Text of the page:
Starting over. Closing a chapter of your life and beginning a new one.
When I applied for the ESC in Poland, I didn’t think I would get accepted. I applied mindlessly. Just because. I applied because the idea of the future was weighing on me and I wanted to show to myself that I was doing something about it. Also, because volunteering has been on my bucket list for a while. So, when I got the mail that I was accepted as a volunteer, I couldn’t believe it! I was beyond excited.
I have been living in Krakow for two months now and I already feel that this experience is going to be completely different from everything I’ve experienced before. At the end of the day, this is exactly what I was looking for: an adventure.
I landed in Krakow on the 1st of October. Sunny, warm weather and no clouds in the sky (only for the first hour, then it changed, as it is normal here). I was picked up from the airport by Anja, one of the coordinators. In the bus, from the airport to the main station, I could see multiple billboards, written in Polish (of course) and I quickly realized that I didn’t know the language, so it was like reading gibberish. It is pretty weird to move to a city where, when you go to a bar you don’t know what to order, because you simply have no idea what it’s written on the menu – though be sure that this is not going to be a problem anymore once you start learning Polish. Anja brought me to the apartment I am staying at and I met my flatmates. I remember feeling pretty overwhelmed by all the information I had acquired until that moment. My roommate told me she had cooked something for me and that made me feel welcomed. What a nice gesture for someone she doesn’t even know, I thought. She then told me the other volunteers were waiting for us in a bar and were curious to meet me. Though I was pretty tired, I decided to go because I was curious to meet them too. The meeting was pleasant, and I felt welcomed in the group. That evening, before going back home, I went grocery shopping and two volunteers were kind enough to come with me. In the grocery store not only, everything was written in polish but the prices were different because in Poland you pay with zlotys instead of euros. That was so confusing (and after two months it still kinda is) but I managed to buy the stuff I needed and took the bus home. When at the end of my first day in Krakow, I finally laid my head on the pillow, I was exhausted.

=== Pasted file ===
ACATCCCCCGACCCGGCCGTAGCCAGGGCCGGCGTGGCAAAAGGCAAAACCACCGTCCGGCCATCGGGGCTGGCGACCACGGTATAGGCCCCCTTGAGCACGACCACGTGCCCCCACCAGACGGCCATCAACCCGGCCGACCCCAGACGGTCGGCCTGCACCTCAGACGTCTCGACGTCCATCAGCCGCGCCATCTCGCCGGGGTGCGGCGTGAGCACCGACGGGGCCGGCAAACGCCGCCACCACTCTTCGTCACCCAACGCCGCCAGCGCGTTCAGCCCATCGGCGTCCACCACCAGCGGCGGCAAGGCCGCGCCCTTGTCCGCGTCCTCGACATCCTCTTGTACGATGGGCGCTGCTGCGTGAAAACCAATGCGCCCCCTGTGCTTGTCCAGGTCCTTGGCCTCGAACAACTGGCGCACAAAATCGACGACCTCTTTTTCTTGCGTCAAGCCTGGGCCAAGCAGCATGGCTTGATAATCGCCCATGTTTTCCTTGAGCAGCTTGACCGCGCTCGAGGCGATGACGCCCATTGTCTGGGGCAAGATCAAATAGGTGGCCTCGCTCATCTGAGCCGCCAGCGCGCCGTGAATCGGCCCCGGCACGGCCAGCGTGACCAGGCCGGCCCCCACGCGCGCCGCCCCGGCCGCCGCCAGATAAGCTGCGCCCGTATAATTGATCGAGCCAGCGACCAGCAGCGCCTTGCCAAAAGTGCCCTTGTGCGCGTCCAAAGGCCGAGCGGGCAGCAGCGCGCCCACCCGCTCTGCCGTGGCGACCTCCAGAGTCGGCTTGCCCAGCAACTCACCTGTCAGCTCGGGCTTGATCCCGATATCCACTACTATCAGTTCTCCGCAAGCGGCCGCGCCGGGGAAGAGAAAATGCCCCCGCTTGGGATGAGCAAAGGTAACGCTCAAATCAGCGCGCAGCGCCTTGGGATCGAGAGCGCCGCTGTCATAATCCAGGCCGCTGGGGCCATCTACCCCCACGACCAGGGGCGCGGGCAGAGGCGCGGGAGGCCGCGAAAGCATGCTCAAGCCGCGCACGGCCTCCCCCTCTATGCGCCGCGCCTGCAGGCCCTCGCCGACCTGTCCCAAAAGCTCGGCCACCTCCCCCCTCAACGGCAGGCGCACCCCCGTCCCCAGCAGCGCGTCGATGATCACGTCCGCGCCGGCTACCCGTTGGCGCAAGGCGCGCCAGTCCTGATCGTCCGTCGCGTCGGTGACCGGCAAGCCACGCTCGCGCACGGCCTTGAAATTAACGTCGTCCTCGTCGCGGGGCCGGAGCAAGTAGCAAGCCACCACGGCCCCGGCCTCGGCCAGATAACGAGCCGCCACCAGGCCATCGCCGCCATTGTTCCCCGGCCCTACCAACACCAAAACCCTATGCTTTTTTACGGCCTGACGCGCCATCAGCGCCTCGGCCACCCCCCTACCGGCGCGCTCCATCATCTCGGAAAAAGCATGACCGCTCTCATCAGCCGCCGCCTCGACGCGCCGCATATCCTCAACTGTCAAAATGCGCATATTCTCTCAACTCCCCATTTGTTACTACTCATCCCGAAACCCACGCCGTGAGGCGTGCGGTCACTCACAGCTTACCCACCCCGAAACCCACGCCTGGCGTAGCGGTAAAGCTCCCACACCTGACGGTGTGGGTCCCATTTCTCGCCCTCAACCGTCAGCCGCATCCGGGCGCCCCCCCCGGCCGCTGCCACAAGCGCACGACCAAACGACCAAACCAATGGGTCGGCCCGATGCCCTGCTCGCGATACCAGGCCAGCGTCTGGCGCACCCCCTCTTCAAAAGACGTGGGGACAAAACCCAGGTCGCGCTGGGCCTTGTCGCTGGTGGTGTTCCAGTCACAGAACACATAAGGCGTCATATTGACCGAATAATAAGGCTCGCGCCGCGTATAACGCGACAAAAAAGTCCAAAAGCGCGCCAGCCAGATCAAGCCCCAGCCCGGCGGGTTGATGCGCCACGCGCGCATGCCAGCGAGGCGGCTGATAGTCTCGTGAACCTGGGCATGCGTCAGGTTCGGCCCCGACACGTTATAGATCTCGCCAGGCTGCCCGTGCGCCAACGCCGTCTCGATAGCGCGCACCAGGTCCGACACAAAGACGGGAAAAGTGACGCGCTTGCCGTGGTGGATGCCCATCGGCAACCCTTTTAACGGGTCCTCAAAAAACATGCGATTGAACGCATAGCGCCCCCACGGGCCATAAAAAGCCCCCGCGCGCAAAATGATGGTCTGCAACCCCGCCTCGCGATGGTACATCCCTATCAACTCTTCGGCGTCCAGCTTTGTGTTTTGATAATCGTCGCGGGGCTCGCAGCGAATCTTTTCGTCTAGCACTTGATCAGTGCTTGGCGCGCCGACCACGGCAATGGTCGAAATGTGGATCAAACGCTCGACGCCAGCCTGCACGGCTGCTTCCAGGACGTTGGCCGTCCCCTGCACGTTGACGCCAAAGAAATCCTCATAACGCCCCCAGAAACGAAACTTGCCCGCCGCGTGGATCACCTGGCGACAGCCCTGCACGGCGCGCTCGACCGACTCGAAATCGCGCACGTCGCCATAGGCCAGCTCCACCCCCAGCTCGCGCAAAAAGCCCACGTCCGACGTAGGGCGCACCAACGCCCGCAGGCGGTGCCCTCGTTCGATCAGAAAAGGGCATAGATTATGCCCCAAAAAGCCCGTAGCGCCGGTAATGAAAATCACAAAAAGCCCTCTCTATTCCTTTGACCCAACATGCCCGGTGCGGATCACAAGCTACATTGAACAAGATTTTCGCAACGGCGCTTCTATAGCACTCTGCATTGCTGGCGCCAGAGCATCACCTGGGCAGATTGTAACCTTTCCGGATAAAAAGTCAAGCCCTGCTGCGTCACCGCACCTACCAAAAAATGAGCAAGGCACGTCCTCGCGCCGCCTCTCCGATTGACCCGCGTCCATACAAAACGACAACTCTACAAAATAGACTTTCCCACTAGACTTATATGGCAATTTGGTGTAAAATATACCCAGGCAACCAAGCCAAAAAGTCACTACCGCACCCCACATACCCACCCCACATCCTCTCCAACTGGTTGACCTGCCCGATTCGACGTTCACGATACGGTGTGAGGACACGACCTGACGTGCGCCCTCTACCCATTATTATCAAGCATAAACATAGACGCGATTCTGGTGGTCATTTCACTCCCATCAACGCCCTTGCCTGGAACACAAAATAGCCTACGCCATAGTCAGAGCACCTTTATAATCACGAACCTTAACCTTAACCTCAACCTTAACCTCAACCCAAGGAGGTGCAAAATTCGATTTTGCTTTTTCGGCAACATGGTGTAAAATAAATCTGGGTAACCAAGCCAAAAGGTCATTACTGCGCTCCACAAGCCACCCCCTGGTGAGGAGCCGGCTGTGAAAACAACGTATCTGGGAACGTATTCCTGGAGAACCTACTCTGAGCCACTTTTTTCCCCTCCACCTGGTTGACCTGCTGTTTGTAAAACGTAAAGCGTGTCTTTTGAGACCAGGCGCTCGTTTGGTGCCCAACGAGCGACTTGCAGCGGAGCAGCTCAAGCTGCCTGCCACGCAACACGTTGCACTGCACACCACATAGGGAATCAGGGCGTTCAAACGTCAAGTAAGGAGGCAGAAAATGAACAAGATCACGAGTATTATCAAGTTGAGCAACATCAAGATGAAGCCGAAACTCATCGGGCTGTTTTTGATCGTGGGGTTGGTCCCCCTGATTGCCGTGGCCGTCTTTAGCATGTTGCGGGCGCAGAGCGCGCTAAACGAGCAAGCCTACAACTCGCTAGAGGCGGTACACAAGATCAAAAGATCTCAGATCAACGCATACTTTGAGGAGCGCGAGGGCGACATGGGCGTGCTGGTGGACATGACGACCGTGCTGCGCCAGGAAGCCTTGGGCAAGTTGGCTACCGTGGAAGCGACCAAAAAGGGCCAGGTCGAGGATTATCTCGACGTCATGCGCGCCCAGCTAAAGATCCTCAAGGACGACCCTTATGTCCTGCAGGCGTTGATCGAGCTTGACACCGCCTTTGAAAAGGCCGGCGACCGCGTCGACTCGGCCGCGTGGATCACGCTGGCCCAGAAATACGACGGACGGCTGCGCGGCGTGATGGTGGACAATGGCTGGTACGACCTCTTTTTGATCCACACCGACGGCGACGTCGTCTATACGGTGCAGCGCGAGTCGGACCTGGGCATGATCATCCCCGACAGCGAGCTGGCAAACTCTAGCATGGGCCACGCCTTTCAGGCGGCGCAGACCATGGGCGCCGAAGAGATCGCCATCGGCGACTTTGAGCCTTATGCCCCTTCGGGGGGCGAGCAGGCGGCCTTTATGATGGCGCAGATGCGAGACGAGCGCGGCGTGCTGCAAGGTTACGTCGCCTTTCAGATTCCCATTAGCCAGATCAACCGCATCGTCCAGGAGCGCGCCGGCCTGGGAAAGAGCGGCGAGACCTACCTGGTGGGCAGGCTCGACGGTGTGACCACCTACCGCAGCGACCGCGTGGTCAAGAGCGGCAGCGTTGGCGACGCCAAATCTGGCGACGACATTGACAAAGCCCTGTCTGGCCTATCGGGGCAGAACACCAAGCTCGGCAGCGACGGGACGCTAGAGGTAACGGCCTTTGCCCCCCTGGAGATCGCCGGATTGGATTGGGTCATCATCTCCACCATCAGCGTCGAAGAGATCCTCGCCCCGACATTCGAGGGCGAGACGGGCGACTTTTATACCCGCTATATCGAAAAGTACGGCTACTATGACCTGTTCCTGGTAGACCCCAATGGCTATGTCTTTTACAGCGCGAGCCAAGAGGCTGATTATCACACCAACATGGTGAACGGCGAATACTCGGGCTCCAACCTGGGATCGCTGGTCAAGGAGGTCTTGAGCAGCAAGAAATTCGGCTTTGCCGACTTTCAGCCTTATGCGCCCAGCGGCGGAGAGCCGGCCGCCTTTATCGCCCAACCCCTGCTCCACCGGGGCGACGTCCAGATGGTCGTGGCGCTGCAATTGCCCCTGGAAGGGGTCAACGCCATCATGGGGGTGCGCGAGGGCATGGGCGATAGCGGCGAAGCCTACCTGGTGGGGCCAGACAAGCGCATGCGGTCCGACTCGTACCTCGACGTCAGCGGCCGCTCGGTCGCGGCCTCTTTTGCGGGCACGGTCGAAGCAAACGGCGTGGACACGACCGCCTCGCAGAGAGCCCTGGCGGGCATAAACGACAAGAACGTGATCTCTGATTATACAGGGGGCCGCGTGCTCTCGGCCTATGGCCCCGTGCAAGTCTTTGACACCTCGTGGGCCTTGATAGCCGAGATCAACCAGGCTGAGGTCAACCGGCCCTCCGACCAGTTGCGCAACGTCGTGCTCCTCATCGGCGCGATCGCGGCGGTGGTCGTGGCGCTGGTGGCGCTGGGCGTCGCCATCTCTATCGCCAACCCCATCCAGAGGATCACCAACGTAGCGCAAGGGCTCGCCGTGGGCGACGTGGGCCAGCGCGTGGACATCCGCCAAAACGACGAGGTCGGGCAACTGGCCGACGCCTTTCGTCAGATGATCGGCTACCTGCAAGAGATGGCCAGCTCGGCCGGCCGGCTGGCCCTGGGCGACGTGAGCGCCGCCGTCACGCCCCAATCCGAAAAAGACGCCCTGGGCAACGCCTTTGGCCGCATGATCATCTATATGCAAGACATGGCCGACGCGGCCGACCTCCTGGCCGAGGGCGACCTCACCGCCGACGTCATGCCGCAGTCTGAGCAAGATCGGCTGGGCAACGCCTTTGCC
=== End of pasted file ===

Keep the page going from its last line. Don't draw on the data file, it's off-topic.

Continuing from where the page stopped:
Starting over is hard. That’s why a lot of people like to stay in their bubble of comfort and there’s absolutely nothing wrong with that. Though if you choose to get out of your comfort zone, you should be proud of yourself. In my opinion only like this, you are able to grow and get to know yourself better (besides other wonderful things such as: meeting people from all over the world, learn a new language, experience a new culture, become more independent etc.).
My first two months in Krakow were amazing, scary, exciting and confusing all at the same time and I couldn’t be happier with the way this experience is going. Surely, I am thrilled for the next months to come.